Today on Stateside, now that Michigan's ballots have been counted, political demographers are examining the state's 2020 election results. An expert at the Brookings Institute talked to us about how and where support for President Donald Trump formed roots in Michigan—and whether it's likely to continue after he leaves office. Also, we revisit a conversation about parenting amid the COVID-19 pandemic and talk to a Detroit hip-hop artist about breaking the mold in a city rich with talent.

Today on Stateside, a conversation with Senator Debbie Stabenow (D-MI) about making mental health accessible and the future of the Senate under President-elect Biden. Plus, a look at the history of some notable Black Michiganders—from the pre-Civil War era to the suffrage movement.

The resolution of legal claims in the Flint water crisis has taken a significant step.  

Details of a more than $641 million proposed  settlement of civil claims were filed in federal court on Tuesday.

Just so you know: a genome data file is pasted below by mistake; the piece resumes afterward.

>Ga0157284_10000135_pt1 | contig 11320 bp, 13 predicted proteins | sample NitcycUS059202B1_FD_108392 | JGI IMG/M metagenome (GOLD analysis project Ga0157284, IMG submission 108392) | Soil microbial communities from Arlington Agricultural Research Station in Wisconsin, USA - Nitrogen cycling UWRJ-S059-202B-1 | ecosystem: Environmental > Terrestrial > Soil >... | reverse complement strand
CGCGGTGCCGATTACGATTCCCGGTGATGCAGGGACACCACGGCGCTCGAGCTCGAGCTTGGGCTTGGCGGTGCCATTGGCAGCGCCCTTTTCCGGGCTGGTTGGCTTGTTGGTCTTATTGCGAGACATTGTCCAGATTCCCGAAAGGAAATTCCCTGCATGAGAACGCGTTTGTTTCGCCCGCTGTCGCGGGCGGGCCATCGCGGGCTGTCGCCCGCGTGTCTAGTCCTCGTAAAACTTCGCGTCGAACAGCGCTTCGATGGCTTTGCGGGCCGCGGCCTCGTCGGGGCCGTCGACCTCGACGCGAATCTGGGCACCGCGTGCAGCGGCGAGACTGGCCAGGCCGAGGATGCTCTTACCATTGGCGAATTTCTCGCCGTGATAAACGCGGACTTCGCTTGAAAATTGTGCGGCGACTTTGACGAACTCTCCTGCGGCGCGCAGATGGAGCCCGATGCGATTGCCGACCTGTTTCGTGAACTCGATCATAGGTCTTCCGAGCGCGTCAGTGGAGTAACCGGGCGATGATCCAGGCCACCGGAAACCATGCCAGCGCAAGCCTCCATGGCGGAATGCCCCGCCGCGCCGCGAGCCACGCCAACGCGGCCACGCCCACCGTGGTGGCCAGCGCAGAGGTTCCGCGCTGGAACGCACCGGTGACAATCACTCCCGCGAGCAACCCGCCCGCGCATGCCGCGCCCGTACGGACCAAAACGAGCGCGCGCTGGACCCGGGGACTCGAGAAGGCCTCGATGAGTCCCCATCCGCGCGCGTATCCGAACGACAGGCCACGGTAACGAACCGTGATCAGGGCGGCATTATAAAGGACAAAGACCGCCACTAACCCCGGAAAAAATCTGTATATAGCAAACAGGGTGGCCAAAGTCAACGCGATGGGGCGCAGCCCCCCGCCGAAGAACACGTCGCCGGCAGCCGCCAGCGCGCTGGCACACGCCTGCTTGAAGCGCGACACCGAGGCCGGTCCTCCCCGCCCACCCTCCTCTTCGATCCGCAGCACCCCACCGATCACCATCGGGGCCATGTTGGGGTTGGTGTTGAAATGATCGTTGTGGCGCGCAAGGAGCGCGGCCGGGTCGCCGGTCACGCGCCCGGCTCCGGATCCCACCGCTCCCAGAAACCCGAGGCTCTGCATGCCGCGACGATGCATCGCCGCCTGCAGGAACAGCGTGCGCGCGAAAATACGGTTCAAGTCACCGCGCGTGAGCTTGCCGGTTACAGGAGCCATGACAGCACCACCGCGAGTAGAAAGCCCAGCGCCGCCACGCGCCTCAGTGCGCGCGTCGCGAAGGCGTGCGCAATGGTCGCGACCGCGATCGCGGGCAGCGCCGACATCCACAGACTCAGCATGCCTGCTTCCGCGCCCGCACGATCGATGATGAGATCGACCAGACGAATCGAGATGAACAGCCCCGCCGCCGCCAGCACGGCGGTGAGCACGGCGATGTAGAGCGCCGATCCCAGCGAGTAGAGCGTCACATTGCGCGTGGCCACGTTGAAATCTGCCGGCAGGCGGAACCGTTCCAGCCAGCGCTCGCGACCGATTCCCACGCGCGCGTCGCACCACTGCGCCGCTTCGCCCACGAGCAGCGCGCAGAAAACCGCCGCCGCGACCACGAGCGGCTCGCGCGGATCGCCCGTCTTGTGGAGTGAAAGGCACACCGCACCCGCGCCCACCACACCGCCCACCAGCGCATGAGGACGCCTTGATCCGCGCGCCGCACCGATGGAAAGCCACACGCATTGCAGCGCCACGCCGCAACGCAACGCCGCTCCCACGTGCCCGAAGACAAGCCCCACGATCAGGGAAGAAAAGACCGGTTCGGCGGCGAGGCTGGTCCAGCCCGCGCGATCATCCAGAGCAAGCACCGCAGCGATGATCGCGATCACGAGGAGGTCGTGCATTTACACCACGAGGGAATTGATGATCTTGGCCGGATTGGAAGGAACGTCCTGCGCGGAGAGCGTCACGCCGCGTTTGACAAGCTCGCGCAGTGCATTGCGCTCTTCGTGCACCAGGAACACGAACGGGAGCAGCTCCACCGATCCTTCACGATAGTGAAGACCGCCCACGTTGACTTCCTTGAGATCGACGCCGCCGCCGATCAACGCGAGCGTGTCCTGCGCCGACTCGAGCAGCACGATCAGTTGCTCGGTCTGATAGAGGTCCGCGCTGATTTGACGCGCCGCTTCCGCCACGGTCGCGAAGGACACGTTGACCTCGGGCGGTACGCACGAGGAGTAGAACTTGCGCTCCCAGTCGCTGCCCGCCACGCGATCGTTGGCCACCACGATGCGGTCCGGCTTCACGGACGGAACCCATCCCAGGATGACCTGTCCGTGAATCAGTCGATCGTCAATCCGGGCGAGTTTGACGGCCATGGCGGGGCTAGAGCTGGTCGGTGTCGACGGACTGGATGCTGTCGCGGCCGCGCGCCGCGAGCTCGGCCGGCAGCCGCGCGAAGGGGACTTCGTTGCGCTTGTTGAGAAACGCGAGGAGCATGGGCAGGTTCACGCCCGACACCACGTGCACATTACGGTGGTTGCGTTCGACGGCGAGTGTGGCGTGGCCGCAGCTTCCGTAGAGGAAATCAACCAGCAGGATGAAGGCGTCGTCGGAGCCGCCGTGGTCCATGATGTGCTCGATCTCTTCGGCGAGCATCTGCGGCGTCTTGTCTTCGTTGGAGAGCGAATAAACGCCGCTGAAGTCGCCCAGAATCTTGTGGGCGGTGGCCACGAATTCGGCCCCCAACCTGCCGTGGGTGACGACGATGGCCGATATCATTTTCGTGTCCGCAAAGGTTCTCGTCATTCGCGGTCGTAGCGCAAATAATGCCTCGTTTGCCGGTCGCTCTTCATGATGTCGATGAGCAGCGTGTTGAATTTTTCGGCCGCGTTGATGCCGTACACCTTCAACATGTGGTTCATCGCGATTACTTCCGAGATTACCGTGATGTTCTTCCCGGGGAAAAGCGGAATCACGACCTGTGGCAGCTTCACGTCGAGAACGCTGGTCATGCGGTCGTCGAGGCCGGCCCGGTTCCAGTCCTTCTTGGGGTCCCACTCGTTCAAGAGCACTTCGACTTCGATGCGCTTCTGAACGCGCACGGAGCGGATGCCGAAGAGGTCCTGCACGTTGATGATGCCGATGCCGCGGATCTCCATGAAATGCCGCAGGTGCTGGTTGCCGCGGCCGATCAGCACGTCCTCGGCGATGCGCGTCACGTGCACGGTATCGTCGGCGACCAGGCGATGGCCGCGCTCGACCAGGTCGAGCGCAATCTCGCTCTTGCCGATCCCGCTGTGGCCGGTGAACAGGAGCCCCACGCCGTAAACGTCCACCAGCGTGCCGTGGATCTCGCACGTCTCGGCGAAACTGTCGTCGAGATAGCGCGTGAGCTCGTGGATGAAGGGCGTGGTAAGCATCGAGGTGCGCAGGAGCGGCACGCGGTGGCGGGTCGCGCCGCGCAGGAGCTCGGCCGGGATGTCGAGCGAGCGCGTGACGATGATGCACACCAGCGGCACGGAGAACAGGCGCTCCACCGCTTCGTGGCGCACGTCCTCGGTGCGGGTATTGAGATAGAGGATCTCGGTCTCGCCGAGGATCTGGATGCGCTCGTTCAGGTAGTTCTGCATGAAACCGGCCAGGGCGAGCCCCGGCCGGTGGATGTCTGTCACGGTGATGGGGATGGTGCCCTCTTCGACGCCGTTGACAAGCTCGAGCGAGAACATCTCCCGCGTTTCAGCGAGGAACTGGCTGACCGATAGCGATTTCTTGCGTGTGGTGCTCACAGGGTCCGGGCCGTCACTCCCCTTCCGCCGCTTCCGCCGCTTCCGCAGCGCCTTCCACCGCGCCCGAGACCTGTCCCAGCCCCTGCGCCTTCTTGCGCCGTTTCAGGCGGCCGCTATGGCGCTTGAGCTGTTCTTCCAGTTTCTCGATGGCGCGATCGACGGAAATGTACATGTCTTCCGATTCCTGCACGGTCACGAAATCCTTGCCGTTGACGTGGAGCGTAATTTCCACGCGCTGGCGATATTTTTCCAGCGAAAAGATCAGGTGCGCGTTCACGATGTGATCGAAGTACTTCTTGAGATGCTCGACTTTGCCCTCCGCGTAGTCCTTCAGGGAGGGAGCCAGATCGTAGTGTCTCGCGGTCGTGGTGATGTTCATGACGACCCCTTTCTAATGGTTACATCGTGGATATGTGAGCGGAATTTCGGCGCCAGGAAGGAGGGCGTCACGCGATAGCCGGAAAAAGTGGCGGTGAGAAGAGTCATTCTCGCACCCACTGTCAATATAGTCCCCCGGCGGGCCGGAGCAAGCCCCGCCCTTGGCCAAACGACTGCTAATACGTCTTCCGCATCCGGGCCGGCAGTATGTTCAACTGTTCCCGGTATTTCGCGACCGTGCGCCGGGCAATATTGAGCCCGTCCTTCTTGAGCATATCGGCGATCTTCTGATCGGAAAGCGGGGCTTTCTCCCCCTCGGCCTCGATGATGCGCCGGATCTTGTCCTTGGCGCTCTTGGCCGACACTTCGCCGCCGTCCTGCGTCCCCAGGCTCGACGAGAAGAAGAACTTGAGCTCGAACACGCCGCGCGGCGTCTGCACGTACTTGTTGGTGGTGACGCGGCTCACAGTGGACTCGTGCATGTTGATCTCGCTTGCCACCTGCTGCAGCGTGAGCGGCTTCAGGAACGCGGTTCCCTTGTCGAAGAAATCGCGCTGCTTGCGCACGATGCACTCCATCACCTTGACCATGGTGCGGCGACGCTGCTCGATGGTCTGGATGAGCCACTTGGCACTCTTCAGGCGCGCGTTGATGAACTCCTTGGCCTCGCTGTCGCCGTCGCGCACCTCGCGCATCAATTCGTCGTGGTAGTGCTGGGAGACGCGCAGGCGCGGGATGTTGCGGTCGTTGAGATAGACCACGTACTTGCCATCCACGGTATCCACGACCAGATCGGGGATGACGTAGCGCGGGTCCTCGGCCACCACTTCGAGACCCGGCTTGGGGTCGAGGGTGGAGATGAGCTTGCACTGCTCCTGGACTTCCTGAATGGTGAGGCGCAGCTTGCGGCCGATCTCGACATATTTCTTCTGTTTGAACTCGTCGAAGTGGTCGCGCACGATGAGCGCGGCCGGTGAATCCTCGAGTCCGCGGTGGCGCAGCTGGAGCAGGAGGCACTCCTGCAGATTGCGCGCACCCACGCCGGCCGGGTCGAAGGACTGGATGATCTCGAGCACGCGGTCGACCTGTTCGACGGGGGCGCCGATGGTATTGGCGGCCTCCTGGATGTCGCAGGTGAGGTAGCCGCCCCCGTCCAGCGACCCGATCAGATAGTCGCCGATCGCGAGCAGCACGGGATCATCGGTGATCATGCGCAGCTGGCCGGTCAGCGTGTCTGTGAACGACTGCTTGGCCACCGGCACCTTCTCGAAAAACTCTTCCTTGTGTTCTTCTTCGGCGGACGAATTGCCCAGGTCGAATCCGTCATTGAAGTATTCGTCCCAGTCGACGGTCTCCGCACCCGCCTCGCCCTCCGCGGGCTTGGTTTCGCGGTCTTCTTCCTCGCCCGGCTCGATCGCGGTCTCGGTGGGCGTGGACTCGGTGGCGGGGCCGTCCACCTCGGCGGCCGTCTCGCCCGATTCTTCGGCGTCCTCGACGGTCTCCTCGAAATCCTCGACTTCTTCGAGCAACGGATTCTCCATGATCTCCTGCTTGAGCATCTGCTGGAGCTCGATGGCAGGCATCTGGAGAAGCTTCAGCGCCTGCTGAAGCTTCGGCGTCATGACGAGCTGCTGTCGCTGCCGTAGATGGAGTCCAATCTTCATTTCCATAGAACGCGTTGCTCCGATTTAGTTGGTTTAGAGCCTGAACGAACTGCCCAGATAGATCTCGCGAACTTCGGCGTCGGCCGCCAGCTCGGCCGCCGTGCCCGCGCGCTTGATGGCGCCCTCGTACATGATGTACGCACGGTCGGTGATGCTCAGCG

Today on Stateside, we check in with the director of Michigan’s department of Health and Human Services in light of the new COVID-19 orders going into effect Wednesday. We'll also hear about how Native Americans in nineteenth century Michigan were at the forefront of the fight for equal voting rights in the state. Plus, a conversation about how to have awkward conversations surrounding your Thanksgiving plans (or lack thereof).

The Michigan Court of Appeals says certifying the state’s election results will go ahead. The court rejected an emergency motion from Republican challengers unhappy with Election Day vote counting.